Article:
The HEALS Act would also phase out the $200 supplement by this fall, replacing it with a scheme that would cover the difference between state unemployment benefits and 70% of the worker’s previous income, as long as the federal government didn’t have to pay more than $500 a week. That plan is impossibly convoluted, Michelle Evermore, a senior policy analyst at the National Employment Law Project, told LaborPress.
Most states don’t base unemployment benefits on a simple percentage of the worker’s previous paychecks, she explains. Even for those with standard paychecks, the program would first have to calculate what 100% of their income had been, then how much they were receiving in state benefits, and then the difference between that and 70% of previous income, which would have to be accounted for and paid separately. Figuring out the income of the independent-contractor workers in the PUA program would be even more complex.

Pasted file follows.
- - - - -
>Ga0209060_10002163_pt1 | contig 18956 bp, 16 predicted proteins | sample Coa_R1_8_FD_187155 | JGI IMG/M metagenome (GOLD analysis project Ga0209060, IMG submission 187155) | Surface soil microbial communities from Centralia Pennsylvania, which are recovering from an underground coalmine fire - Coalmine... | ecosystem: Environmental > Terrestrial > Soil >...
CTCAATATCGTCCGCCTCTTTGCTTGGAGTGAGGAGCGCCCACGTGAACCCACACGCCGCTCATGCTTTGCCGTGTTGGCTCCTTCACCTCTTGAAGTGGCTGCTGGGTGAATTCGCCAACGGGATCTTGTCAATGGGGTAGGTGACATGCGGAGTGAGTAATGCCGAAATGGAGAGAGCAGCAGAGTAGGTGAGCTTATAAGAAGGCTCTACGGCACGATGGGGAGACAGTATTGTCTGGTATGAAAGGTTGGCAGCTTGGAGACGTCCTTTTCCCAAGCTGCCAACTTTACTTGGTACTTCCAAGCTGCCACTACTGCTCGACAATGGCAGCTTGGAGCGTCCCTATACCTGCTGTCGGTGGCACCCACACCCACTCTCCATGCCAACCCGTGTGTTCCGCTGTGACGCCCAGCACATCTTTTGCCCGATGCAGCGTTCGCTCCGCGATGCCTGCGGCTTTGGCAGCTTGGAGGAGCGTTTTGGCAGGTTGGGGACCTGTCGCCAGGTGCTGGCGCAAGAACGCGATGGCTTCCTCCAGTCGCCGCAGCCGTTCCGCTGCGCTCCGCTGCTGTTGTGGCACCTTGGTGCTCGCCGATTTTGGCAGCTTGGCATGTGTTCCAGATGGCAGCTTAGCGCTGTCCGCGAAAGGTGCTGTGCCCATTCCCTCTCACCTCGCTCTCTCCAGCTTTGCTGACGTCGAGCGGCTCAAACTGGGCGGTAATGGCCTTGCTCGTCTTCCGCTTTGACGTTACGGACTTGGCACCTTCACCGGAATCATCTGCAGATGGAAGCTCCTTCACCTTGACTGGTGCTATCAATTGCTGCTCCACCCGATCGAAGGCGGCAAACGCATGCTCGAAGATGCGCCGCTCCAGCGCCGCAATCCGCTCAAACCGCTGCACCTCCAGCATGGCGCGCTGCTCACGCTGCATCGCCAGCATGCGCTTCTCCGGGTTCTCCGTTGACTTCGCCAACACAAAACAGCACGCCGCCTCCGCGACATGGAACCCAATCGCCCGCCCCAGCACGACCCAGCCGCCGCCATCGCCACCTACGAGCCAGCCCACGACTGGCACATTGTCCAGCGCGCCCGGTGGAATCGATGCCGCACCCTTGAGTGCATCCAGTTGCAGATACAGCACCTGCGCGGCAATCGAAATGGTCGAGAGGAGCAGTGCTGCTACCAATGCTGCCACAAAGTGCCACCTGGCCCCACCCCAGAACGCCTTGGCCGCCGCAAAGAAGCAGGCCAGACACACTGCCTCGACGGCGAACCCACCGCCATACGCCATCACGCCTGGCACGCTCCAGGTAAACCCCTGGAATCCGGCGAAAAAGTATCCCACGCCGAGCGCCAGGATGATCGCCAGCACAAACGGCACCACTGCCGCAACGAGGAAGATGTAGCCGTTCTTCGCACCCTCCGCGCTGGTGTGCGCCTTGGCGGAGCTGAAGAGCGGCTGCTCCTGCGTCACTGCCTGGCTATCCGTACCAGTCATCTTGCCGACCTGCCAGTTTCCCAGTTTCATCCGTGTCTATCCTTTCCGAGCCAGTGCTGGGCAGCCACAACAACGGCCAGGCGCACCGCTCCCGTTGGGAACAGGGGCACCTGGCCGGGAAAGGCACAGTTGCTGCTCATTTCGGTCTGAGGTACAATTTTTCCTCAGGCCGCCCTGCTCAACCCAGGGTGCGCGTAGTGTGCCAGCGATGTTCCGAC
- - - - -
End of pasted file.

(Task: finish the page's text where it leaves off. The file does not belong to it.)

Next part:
“They’re going to have to program the system to do something it’s never done before, all while processing 2 million claims,” Evermore says. “They’re telling states to program a benefit that’s going to end on December 31.”
The 70% formula would also reduce the $200 supplement for lower-income workers. If someone had been making $600 a week before losing their job and collecting $300 in unemployment, they would get only $120 extra.